CBSN

Rat raised to feed family's snakes fatally bit baby

Bites or scratches from rats, like the one seen in this file photo, can transmit rat-bite fever, a rare bacterial infection that can be fatal.

Vilius Paskevicius

CARLISLE, Pa. -- A rat being raised to feed a family's pet snakes ended up biting a 6-month-old boy and transmitting diseases that killed him, authorities said Thursday.

An autopsy found that the baby died from meningitis and myocarditis, and a later investigation determined that the infant had been bitten on the finger by a rat, Cumberland County Coroner Charlie Hall said.

Meningitis is an infection of the lining of the brain and spinal cord, while myocarditis is a rare inflammation of the heart wall. Both conditions can be caused by viral or bacterial infections.

It was difficult determining a cause of death, and lab tests that came back last week showed the baby had rat-bite fever, which caused the meningitis and myocarditis, Hall said. The Centers for Disease Control and Prevention says rat-bite fever, a bacterial disease spread by bites or scratches from infected rodents, is extremely rare in the U.S.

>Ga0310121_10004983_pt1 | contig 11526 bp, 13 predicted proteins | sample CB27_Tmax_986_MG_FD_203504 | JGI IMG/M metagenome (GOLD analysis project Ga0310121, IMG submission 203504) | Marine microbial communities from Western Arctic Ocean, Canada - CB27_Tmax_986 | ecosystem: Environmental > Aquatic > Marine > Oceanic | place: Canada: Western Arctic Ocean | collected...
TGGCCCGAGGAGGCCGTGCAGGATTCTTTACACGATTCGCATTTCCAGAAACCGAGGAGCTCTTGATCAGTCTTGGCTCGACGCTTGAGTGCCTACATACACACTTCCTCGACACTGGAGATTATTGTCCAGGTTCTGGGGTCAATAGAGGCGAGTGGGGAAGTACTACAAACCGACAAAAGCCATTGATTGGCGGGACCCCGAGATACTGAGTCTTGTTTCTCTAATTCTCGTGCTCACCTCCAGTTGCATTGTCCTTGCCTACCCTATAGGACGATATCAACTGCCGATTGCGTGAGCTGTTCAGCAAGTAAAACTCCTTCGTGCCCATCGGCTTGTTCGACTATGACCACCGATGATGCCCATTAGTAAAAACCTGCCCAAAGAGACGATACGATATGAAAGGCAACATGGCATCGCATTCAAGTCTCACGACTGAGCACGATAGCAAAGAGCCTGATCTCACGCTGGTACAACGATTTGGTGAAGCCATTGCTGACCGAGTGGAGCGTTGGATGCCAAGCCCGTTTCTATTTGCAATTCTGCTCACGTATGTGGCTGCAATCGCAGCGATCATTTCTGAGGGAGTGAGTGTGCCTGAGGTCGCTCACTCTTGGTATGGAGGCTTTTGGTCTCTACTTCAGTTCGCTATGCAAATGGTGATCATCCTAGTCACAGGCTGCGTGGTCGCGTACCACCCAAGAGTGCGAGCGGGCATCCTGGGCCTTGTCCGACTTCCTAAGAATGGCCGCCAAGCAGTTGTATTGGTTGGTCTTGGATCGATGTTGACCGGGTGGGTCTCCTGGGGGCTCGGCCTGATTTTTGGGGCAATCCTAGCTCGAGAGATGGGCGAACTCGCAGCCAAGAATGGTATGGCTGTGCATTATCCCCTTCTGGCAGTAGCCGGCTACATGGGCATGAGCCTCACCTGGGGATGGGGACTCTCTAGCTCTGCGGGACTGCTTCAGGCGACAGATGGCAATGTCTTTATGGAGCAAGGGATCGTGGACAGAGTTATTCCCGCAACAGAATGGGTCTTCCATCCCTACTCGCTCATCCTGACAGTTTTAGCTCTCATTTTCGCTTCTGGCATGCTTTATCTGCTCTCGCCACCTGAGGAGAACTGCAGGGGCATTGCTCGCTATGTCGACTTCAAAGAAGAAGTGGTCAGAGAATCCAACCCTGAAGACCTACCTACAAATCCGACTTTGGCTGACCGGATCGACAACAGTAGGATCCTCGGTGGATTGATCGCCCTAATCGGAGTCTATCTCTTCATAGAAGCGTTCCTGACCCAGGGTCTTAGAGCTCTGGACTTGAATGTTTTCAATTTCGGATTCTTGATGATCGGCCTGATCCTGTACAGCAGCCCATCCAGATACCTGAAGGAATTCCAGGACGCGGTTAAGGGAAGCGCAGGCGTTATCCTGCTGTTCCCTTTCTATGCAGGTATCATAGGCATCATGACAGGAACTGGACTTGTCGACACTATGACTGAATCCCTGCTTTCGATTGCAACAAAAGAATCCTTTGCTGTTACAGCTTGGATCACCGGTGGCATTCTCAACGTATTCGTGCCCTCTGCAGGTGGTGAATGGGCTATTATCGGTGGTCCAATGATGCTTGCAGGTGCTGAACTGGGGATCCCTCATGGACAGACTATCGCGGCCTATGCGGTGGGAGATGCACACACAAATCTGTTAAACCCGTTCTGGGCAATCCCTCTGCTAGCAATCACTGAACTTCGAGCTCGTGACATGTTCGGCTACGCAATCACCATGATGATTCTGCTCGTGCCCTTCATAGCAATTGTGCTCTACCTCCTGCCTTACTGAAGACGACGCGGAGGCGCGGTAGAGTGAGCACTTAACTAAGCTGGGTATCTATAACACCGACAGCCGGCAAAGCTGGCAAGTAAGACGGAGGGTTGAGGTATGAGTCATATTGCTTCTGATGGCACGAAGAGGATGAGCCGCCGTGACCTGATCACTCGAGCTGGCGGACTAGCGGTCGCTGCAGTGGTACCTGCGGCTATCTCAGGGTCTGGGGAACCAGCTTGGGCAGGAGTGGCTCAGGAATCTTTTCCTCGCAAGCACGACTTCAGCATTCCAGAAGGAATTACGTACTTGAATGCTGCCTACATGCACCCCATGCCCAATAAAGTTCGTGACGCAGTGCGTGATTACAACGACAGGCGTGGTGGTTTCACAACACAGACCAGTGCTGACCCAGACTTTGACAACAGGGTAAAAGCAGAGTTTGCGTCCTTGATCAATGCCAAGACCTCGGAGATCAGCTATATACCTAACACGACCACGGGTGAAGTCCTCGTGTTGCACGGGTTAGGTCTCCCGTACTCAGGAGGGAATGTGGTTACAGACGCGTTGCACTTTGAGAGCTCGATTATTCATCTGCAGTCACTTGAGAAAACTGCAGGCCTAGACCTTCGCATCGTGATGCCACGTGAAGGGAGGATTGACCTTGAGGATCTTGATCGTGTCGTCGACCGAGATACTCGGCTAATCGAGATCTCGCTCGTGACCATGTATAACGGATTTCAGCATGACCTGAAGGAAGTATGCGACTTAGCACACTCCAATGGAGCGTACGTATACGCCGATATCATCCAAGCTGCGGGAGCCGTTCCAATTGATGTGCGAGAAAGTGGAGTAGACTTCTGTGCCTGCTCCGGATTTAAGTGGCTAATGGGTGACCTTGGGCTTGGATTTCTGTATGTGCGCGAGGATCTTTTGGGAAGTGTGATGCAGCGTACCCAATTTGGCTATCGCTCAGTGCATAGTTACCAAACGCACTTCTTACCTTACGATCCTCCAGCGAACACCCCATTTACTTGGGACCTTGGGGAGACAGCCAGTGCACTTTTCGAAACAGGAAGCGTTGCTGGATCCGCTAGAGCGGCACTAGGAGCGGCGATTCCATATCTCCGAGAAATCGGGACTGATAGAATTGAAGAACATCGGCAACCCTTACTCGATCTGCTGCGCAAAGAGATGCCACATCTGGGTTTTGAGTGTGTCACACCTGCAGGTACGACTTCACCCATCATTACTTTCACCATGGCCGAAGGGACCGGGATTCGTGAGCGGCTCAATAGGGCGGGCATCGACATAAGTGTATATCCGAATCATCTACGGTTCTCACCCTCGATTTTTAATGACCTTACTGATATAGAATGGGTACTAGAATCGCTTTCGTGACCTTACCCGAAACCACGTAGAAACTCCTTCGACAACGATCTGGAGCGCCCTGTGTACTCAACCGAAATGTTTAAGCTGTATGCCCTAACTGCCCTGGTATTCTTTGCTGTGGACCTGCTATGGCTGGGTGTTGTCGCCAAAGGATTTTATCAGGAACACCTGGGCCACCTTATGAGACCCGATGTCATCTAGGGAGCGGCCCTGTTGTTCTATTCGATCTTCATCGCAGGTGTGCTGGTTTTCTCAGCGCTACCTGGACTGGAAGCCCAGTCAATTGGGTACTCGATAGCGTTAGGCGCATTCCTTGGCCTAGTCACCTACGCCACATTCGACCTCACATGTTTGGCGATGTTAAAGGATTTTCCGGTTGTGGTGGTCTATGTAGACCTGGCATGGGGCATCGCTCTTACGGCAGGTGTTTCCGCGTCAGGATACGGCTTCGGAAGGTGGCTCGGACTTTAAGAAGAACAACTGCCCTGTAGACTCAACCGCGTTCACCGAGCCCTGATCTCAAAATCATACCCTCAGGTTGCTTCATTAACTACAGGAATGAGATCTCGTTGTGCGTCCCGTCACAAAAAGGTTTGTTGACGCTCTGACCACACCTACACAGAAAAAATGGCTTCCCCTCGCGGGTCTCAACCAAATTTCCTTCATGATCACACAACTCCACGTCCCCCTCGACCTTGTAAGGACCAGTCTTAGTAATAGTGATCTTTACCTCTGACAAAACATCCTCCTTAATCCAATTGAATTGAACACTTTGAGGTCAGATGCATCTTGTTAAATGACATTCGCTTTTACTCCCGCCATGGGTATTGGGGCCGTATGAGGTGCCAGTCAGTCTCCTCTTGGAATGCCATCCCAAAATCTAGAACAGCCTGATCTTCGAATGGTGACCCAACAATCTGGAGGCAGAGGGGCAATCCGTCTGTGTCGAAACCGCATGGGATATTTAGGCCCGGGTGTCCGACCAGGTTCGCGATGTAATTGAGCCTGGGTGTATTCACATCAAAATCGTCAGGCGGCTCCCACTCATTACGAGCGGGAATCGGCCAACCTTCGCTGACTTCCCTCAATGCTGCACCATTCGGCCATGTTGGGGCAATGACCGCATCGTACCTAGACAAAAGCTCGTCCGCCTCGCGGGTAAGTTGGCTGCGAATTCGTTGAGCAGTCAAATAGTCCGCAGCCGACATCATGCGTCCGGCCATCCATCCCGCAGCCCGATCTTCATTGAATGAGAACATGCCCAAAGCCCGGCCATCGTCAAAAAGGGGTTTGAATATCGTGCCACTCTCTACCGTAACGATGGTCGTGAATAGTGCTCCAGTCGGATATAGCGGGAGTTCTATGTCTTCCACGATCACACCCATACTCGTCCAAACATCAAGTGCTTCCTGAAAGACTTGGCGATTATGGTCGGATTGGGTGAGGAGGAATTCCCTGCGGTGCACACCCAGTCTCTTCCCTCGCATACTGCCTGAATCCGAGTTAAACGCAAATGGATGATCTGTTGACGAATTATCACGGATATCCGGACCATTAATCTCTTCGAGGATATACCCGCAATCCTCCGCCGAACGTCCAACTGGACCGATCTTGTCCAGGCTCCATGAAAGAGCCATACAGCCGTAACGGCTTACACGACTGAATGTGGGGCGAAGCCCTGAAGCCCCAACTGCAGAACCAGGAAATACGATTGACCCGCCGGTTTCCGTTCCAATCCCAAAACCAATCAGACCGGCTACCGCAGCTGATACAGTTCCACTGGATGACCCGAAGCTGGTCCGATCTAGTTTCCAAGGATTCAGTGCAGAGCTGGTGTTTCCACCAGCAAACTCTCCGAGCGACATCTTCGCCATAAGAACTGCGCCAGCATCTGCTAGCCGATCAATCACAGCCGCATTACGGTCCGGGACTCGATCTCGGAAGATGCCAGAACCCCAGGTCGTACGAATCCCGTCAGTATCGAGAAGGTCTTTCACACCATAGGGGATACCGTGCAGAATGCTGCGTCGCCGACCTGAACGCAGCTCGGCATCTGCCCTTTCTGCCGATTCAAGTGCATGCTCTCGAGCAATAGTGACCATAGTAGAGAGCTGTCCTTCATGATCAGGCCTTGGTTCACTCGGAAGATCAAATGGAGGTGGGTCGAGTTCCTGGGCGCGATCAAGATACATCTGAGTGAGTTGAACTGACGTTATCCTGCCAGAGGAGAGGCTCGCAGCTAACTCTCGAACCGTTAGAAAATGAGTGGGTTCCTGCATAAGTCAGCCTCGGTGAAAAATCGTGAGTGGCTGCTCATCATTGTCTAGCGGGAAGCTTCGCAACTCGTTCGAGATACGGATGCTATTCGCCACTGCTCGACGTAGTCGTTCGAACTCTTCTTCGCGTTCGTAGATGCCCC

"The tests came back positive and the tests showed it was pretty dominant in the baby's brain," Hall said. He said he had never seen a case like this one, CBS affiliate WHP in Harrisburg reports.

"It's bizarre," Hall told the York Dispatch newspaper.

The infant and the family, who live in Dillsburg, in neighboring York County, were not identified. The child was treated at a hospital emergency room Dec. 30 for a fever and a rash. Two days later, the lethargic and feverish child was brought back and died in the emergency room, Hall said.

Police and child welfare caseworkers were investigating the matter.

Hall said he notified child welfare caseworkers because a 3-year-old is among the extended family members who live in the home where the bite occurred, the coroner told the Dispatch.

Carroll Township Police Chief Tom Wargo said his department was notified last week. The parents are cooperating and it is too early in the investigation to know whether charges will be filed, Wargo told the Dispatch.